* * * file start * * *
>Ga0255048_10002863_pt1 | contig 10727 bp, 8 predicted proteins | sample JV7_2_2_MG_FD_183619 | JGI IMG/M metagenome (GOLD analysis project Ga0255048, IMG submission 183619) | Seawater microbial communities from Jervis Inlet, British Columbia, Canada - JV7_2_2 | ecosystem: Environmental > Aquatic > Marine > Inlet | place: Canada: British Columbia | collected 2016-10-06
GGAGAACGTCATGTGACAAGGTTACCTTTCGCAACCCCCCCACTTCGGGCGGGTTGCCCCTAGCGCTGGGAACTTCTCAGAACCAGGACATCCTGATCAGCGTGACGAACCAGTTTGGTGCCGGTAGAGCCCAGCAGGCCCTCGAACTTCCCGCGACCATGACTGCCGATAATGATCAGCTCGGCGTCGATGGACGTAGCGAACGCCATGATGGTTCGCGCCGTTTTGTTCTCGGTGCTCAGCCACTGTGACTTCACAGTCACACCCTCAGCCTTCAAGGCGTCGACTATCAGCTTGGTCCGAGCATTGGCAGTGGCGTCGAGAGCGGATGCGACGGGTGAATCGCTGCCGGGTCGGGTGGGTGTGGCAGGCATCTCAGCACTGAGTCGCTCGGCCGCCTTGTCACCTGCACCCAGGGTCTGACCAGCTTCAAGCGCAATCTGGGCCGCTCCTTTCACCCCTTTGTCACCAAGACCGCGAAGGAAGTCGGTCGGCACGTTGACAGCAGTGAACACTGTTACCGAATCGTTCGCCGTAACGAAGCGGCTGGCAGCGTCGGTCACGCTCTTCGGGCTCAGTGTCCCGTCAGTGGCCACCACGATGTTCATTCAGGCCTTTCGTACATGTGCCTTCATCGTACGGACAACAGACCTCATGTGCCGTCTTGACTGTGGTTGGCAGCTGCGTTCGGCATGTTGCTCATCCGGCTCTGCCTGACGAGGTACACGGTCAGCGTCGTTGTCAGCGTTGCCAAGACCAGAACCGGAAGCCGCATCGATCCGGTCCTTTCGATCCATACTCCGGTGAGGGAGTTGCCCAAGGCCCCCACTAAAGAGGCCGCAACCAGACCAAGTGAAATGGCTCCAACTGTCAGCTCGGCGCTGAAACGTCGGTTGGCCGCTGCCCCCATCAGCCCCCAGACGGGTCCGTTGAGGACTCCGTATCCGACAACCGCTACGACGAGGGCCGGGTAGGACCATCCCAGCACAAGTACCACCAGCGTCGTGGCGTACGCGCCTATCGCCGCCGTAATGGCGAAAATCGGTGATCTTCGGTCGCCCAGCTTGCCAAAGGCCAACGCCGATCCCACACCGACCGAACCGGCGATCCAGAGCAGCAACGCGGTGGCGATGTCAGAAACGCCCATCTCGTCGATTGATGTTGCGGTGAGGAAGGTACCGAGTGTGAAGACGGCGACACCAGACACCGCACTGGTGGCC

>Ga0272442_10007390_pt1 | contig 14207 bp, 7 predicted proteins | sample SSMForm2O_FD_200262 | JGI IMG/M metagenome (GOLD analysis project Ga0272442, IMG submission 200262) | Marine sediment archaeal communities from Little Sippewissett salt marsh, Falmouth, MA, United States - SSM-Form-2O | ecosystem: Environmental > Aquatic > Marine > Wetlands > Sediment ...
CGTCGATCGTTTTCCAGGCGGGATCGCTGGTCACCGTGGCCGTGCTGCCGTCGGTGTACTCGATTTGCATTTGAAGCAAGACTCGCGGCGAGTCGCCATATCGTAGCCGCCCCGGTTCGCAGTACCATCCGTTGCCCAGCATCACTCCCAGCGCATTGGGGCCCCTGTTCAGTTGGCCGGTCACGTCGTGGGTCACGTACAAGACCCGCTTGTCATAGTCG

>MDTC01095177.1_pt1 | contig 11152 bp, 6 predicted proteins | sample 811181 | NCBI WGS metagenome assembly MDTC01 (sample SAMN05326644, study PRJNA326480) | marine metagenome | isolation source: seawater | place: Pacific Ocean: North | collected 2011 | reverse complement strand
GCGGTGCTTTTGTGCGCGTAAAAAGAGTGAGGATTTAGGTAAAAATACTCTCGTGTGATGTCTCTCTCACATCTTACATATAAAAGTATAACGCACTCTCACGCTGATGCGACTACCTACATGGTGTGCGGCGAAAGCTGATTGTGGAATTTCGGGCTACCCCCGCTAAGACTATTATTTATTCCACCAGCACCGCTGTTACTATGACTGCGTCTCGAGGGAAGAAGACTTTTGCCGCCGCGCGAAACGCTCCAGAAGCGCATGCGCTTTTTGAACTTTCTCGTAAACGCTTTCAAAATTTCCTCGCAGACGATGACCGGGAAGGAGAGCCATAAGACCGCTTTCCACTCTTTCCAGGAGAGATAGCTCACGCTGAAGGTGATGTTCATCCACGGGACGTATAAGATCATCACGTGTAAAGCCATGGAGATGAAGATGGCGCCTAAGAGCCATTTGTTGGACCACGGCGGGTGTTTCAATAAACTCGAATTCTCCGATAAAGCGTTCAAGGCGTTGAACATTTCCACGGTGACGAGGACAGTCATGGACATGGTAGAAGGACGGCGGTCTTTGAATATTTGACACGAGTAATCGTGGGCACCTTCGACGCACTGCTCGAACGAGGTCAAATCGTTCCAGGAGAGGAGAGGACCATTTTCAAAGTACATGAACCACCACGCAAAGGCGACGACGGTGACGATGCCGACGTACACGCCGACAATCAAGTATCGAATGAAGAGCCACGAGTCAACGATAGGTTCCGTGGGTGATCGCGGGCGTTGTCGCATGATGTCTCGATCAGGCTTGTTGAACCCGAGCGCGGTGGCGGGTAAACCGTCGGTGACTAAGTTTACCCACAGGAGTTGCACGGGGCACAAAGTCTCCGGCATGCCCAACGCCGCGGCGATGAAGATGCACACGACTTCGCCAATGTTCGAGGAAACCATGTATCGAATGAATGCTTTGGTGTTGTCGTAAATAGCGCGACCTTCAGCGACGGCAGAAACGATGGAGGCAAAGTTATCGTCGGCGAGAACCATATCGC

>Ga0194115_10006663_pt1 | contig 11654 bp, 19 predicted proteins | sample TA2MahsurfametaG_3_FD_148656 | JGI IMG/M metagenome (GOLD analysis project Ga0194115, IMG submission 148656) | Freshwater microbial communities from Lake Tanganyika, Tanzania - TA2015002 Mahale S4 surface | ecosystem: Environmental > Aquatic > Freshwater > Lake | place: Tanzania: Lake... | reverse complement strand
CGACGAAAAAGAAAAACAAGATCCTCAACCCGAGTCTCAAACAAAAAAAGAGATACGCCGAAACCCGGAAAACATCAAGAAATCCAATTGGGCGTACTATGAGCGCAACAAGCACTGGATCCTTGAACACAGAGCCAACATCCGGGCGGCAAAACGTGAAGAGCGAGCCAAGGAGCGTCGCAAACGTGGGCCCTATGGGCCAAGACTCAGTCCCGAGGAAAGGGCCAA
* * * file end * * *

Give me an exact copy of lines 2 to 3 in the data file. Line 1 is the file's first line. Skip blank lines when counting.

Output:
GGAGAACGTCATGTGACAAGGTTACCTTTCGCAACCCCCCCACTTCGGGCGGGTTGCCCCTAGCGCTGGGAACTTCTCAGAACCAGGACATCCTGATCAGCGTGACGAACCAGTTTGGTGCCGGTAGAGCCCAGCAGGCCCTCGAACTTCCCGCGACCATGACTGCCGATAATGATCAGCTCGGCGTCGATGGACGTAGCGAACGCCATGATGGTTCGCGCCGTTTTGTTCTCGGTGCTCAGCCACTGTGACTTCACAGTCACACCCTCAGCCTTCAAGGCGTCGACTATCAGCTTGGTCCGAGCATTGGCAGTGGCGTCGAGAGCGGATGCGACGGGTGAATCGCTGCCGGGTCGGGTGGGTGTGGCAGGCATCTCAGCACTGAGTCGCTCGGCCGCCTTGTCACCTGCACCCAGGGTCTGACCAGCTTCAAGCGCAATCTGGGCCGCTCCTTTCACCCCTTTGTCACCAAGACCGCGAAGGAAGTCGGTCGGCACGTTGACAGCAGTGAACACTGTTACCGAATCGTTCGCCGTAACGAAGCGGCTGGCAGCGTCGGTCACGCTCTTCGGGCTCAGTGTCCCGTCAGTGGCCACCACGATGTTCATTCAGGCCTTTCGTACATGTGCCTTCATCGTACGGACAACAGACCTCATGTGCCGTCTTGACTGTGGTTGGCAGCTGCGTTCGGCATGTTGCTCATCCGGCTCTGCCTGACGAGGTACACGGTCAGCGTCGTTGTCAGCGTTGCCAAGACCAGAACCGGAAGCCGCATCGATCCGGTCCTTTCGATCCATACTCCGGTGAGGGAGTTGCCCAAGGCCCCCACTAAAGAGGCCGCAACCAGACCAAGTGAAATGGCTCCAACTGTCAGCTCGGCGCTGAAACGTCGGTTGGCCGCTGCCCCCATCAGCCCCCAGACGGGTCCGTTGAGGACTCCGTATCCGACAACCGCTACGACGAGGGCCGGGTAGGACCATCCCAGCACAAGTACCACCAGCGTCGTGGCGTACGCGCCTATCGCCGCCGTAATGGCGAAAATCGGTGATCTTCGGTCGCCCAGCTTGCCAAAGGCCAACGCCGATCCCACACCGACCGAACCGGCGATCCAGAGCAGCAACGCGGTGGCGATGTCAGAAACGCCCATCTCGTCGATTGATGTTGCGGTGAGGAAGGTACCGAGTGTGAAGACGGCGACACCAGACACCGCACTGGTGGCC

>Ga0272442_10007390_pt1 | contig 14207 bp, 7 predicted proteins | sample SSMForm2O_FD_200262 | JGI IMG/M metagenome (GOLD analysis project Ga0272442, IMG submission 200262) | Marine sediment archaeal communities from Little Sippewissett salt marsh, Falmouth, MA, United States - SSM-Form-2O | ecosystem: Environmental > Aquatic > Marine > Wetlands > Sediment ...